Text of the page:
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  • Australia's health system has found bacteria resistance fuels risk to patients

    Author: AAP

E. coli, golden staph and the bacteria causing gonorrhoea are growing increasingly resistant to antibiotics, a report into Australia's health system has found.

The bacteria causing gonorrhoea and meningitis are among the numerous dangerous organisms growing increasingly resistant to common antibiotics in Australia, a new report suggests.

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That's despite GPs and other primary health carers reining in the levels of antibiotic prescribing for the first time in 20 years.

The third comprehensive report into antimicrobial use and resistance trends on Thursday showed antimicrobial resistance, which is driven by the overuse and misuse of antibiotics, shows little sign of lessening and continues to pose a risk to patient safety.

Disease-producing pathogens such as E. coli, Salmonella, Neisseria gonorrhoeae and Neisseria meningitidis are becoming increasingly resistant to major drug classes.


Chief Executive Officer
Alexandra District Health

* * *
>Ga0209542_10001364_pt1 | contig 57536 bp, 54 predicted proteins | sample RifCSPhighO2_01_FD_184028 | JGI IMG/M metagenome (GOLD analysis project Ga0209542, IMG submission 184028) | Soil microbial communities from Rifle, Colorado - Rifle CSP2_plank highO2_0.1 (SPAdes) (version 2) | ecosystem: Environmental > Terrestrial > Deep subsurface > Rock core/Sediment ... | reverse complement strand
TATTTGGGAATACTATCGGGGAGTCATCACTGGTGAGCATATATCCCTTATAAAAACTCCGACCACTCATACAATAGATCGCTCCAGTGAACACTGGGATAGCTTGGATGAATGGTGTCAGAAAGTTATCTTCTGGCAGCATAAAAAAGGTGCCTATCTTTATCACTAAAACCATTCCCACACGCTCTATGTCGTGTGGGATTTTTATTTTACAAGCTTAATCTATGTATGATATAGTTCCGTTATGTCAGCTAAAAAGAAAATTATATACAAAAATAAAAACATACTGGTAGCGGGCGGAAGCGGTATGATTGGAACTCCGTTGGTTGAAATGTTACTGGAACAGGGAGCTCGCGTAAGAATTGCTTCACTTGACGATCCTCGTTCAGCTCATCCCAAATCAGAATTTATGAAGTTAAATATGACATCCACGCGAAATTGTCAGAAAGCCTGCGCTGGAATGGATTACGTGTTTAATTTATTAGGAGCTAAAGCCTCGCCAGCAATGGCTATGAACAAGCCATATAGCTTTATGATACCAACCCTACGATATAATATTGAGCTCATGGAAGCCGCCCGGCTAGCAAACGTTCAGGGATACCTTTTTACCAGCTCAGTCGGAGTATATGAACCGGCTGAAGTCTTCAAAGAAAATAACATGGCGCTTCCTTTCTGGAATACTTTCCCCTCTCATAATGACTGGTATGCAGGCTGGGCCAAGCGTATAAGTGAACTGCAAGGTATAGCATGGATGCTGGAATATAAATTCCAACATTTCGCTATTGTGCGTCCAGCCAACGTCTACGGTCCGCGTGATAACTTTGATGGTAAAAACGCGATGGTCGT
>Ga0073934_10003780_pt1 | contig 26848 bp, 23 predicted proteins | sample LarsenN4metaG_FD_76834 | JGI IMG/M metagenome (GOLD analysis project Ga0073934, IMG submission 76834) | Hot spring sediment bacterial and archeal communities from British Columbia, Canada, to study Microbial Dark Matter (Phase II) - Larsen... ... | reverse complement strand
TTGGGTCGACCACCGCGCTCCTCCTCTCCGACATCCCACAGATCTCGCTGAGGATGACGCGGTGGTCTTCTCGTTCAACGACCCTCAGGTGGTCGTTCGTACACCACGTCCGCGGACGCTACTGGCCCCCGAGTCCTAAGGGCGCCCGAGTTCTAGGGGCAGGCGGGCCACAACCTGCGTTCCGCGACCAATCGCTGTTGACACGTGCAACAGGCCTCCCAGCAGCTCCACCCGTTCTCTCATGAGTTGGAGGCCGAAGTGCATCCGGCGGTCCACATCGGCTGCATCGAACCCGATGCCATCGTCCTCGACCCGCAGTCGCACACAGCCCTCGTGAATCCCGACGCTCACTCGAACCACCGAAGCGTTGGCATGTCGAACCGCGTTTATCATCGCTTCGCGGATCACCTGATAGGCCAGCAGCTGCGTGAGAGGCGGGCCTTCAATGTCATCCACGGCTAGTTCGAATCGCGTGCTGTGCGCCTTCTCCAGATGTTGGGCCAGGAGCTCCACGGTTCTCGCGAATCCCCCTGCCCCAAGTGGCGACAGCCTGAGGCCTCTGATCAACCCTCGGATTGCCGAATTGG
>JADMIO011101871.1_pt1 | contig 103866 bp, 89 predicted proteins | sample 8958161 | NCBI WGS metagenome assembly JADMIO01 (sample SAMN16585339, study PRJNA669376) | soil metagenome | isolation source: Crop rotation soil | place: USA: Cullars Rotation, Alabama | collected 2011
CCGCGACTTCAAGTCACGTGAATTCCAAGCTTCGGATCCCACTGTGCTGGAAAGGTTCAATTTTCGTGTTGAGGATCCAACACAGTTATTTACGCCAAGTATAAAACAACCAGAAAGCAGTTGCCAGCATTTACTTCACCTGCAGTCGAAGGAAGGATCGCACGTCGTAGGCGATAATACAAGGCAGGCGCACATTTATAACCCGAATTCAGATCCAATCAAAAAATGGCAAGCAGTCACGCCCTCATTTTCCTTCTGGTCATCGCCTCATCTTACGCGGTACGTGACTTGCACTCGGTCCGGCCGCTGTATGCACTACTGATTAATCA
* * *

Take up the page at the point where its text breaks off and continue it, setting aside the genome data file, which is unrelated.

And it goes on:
Registered Nurse/Clinical Nurse (Accident and Emergency Department)
SA Health, Flinders & Upper North Local Health Network
Registered Nurse
South Coast Radiology

Some organisms are even resistant to last-resort treatments.

The report suggests not all health care workers are tackling the problem equally, with a rise in prescriptions in hospitals and significant inappropriate use in aged care homes.

Almost a quarter of all assessed hospital antibiotic prescriptions were found to be inappropriate with surgical prophylaxis still prescribed beyond the recommended 24 hours in 30 per cent of all cases.

In aged care homes - where multidrug-resistant organisms were found in high numbers - more than half of prescriptions were issued to residents with no signs or symptoms of infection.

Two in five Australians were recipients of at least one of the 26.5 million antimicrobial prescriptions dispensed in 2017.

But overall use of antibiotics in the community fell between 2015 and 2017, the first decline in 20 years.

This suggests campaigns targeted at GPs and the public about risks of inappropriate antibiotic use are beginning to cut through, the Australian Commission on Safety and Quality in Health Care says.

Further progress will help slow the spread of resistance, the commission's clinical director Kathryn Daveson said.

"(But) these latest findings indicate that the levels of inappropriate prescribing of antibiotics in hospitals and the community are still too high and there is more work to be done," Dr Daveson said in a statement.

Focus areas include reducing the inappropriate prescription of broad-spectrum antibiotics, particularly for urinary tract and skin infections, and improving the appropriateness of prescriptions for respiratory diseases.


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